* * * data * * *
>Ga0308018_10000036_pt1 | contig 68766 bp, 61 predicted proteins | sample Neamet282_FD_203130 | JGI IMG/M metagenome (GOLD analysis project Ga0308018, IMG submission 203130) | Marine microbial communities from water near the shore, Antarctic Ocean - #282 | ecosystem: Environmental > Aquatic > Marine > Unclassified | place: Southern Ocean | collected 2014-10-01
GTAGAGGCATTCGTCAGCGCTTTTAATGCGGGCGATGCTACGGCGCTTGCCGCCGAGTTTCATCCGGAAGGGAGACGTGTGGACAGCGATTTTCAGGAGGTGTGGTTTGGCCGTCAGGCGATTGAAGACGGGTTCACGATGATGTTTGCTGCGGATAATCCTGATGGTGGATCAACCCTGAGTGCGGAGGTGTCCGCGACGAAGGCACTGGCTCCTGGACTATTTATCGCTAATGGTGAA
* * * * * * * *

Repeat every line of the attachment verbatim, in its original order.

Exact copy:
>Ga0308018_10000036_pt1 | contig 68766 bp, 61 predicted proteins | sample Neamet282_FD_203130 | JGI IMG/M metagenome (GOLD analysis project Ga0308018, IMG submission 203130) | Marine microbial communities from water near the shore, Antarctic Ocean - #282 | ecosystem: Environmental > Aquatic > Marine > Unclassified | place: Southern Ocean | collected 2014-10-01
GTAGAGGCATTCGTCAGCGCTTTTAATGCGGGCGATGCTACGGCGCTTGCCGCCGAGTTTCATCCGGAAGGGAGACGTGTGGACAGCGATTTTCAGGAGGTGTGGTTTGGCCGTCAGGCGATTGAAGACGGGTTCACGATGATGTTTGCTGCGGATAATCCTGATGGTGGATCAACCCTGAGTGCGGAGGTGTCCGCGACGAAGGCACTGGCTCCTGGACTATTTATCGCTAATGGTGAA